UFO6 Kickstarter Live!

March 7, 2017

The Kickstarter campaign for Unidentified Funny Objects 6 launched this morning. It is also the cover reveal: gaze upon another awesome illustration by Tomasz Maronski!


There are special Early Bird rewards as well which are available to those who back the campaign in the first 36 hours (by 10pm Wednesday Eastern time) — so please check it out and also help me spread the word: I can only reach a certain number of folks but everyone who shares and posts about the project will reach further, letting others know about the campaign and the UFO series!

Link to Kickstarter here.



Unidentified Funny Objects 5 Kickstarter Campaign and Cover Reveal

March 1, 2016

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Here it is! Another excellent cover by Tomasz Maronski. Stories are coming in at a steady pace from the invited headliners and we’re only a month away from the open submissions window, so read the guidelines and get your funny fiction ready!

Today we also launch the Kickstarter campaign for this book. The entire series wouldn’t have been possible (at least at its current quality and quantity of stories) without the support of our Kickstarter backers. It has provided me the freedom to pay writers, artists, and other professionals involved fair rates and to do everything I can to make the books look and feel like they were published by a major press rather than some guy from Brooklyn. Any faults are my own, but the success of the series belongs entirely to the amazing authors and artists I find myself so fortunate to collaborate with on these stories.

Which is a very long-winded way of saying please support the Kickstarter campaign. Even if you can’t afford to pledge (which is okay), you can help by letting your friends who might want this book know about the campaign. Please spread the word far and wide on social media.

Kickstarter link:




Kickstarter Creator Basics Videos

May 7, 2015

Kickstarter posted a series of brief Creator Basics videos on their YouTube channel, where Lisa Lucas, Daniel Jose Older, Farai Chideya and yours truly get to dispense some wisdom about preparing to launch a Kickstarter project in publishing and journalism fields.

This is pretty basic information (as advertised in the series’ title!) but if you are relatively new to Kickstarter and are thinking of creating a campaign, it’s a good start-off point.

Watch the videos here.



UFO4 Kickstarter: Final Day

April 7, 2015

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I’m very excited to report that UFO4 has already reached its initial funding goal of $8,000 and we’re now working toward our $10k stretch goal of a second, reprint anthology of humorous science fiction.

If you’re inclined to support this project, please visit the Kickstarter page and see if there are some rewards you might like?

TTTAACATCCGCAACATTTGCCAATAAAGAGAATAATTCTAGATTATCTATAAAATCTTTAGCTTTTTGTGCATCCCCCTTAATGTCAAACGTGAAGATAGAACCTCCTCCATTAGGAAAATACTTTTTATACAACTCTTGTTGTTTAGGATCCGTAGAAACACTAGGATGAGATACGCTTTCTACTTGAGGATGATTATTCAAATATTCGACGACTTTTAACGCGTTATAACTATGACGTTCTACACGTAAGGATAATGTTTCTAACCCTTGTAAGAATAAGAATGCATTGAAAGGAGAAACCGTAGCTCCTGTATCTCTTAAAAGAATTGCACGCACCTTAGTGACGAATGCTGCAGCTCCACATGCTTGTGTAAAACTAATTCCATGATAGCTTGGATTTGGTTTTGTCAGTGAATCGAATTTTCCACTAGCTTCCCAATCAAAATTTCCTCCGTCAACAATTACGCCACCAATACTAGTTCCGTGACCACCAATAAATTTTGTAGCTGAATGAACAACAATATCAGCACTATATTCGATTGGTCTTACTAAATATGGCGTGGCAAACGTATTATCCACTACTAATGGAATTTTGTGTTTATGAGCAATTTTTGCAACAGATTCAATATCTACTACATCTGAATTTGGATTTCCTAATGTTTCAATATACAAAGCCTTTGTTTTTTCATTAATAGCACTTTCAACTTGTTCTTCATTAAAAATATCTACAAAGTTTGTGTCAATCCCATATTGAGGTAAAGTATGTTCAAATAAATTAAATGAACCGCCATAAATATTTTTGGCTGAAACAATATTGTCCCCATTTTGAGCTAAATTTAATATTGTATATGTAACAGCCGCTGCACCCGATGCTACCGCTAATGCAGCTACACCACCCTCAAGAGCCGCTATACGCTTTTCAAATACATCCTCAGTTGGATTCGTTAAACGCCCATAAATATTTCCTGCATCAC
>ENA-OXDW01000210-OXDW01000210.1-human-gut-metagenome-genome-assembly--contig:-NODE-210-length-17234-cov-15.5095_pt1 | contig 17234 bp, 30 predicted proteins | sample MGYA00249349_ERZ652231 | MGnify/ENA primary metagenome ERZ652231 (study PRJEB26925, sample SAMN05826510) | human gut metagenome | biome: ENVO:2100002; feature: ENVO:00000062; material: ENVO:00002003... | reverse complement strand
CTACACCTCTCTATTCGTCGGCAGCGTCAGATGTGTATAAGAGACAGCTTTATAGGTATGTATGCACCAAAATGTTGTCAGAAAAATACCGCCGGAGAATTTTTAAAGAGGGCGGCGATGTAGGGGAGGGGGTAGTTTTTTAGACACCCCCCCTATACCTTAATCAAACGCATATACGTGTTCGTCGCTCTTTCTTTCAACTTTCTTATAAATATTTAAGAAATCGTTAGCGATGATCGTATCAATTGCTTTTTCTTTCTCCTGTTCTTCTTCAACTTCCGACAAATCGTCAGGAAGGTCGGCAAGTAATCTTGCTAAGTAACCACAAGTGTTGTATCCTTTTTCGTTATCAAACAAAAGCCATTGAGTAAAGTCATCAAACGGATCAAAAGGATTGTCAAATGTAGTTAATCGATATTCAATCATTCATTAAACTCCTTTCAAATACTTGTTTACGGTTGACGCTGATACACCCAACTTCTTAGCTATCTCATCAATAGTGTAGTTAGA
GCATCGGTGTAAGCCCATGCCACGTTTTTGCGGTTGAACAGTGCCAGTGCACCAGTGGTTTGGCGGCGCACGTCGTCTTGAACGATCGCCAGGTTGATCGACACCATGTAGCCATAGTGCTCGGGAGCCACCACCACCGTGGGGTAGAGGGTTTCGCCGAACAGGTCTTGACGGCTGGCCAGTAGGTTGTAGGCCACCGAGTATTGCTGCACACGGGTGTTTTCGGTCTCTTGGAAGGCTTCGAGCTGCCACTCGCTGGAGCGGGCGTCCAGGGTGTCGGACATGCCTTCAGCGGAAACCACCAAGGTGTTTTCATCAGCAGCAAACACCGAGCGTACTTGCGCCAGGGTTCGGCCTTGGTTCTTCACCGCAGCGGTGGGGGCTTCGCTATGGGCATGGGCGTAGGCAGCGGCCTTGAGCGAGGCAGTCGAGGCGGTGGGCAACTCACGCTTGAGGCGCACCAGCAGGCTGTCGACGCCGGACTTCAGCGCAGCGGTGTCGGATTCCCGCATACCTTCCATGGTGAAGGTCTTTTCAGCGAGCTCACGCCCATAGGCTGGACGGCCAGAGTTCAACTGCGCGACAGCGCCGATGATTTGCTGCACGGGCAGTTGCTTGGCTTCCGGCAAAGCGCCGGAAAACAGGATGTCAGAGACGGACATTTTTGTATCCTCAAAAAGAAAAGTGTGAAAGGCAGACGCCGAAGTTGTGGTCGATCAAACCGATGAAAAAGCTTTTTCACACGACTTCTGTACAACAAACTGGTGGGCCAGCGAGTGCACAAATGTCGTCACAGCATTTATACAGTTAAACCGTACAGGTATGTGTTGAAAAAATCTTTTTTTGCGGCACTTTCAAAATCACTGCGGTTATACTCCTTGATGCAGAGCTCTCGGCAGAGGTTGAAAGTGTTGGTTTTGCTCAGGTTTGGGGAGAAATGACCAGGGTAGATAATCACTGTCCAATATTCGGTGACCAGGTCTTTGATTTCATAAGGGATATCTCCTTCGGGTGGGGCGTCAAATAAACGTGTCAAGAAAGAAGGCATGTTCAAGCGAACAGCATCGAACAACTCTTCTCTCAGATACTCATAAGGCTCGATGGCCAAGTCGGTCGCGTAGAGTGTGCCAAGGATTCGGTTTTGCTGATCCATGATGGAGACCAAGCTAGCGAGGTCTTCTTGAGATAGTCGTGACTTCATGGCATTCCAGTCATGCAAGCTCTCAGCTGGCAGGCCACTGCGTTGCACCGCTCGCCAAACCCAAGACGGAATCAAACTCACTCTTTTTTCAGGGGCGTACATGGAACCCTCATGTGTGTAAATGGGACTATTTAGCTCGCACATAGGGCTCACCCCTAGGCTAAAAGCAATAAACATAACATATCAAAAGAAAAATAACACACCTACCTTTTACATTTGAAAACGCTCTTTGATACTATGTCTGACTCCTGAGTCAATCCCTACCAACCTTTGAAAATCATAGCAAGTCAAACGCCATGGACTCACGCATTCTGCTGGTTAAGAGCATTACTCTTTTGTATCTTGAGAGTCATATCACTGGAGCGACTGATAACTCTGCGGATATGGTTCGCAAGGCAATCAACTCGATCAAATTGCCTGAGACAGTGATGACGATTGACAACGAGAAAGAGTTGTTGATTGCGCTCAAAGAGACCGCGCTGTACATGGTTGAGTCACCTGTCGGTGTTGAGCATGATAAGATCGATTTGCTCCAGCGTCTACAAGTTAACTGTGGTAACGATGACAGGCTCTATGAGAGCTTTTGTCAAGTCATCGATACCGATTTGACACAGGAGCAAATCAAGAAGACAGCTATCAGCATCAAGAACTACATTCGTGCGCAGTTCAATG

I can also report that we’ve received a bit over 150 submissions to date and have responded to over half of them. I’m inclined to concentrate on the crowdfunding campaign over submissions today and tomorrow, but will catch up soon. Even at our “slow” times we tend to respond to an overwhelming majority of submissions in under a week, and often in 1-2 days. So send your stories — we won’t waste your time by sitting on the manuscripts for months before they’re even read!




How to Pay Your Writers panel at Kickstarter HQ

April 2, 2015

I recently participated on the live panel at Kickstarter HQ about paying writers for their work.

You can now watch the panel in its entirety, posted at the Kickstarter blog:




UFO4 Kickstarter Campaign is Now Live

March 9, 2015

Today I launched the Kickstarter campaign for Unidentified Funny Objects 4 – the 4th annual collection of humorous science fiction and fantasy. This will be our first themed volume, and will feature stories by George R.R. Martin, Neil Gaiman, Piers Anthony, Esther Friesner, Mike Resnick, Karen Haber, Jody Lynn Nye, Gini Koch, Karen Haber and Tim Pratt.

There will be a submission window in April so that newer authors have a chance at sharing the table of contents with these established pros. All authors will be paid at pro rates.

And, of course, there’s a gorgeous and funny cover, by Tomasz Maronski:

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Please check out the campaign page, and help me spread the word of it to others? #SFWAPro


Kickstarter Staff Pick Button

August 14, 2014
Small Kickstarter Staff Pick Button

Small Kickstarter Staff Pick Button

My short story collection “Explaining Cthulhu to Grandma and Other Stories” is doing really well on Kickstarter. Not only is it well on its way to the second stretch goal (have you backed it yet? If not, why not?), but it was also selected as the Kickstarter Staff Pick early on in the process. I noticed that many of the campaigns that received this honor have pasted “Staff Pick” buttons onto their cover images, but when I searched through Google Images for a freebie copy of such a button that I could copy, there was none to be found.

Sure, anyone who has even a modicum of graphics design skills can make their own in about 5-10 minutes. But what about those of us who lack even the basic level of such skills? I reached out to my friends, and Iulian Ionescu of Fantasy Scroll Magazine was kind enough to do a quick design of such a button for me. With his kind permission, I’m making it available for everyone else — if you need it, feel free to grab it from here and use it in your campaign! Stop by his site and leave him a note of thanks, but otherwise, have fun. I’m posting both small and large files here, and tagging them so people can have an easier time finding them via search engines.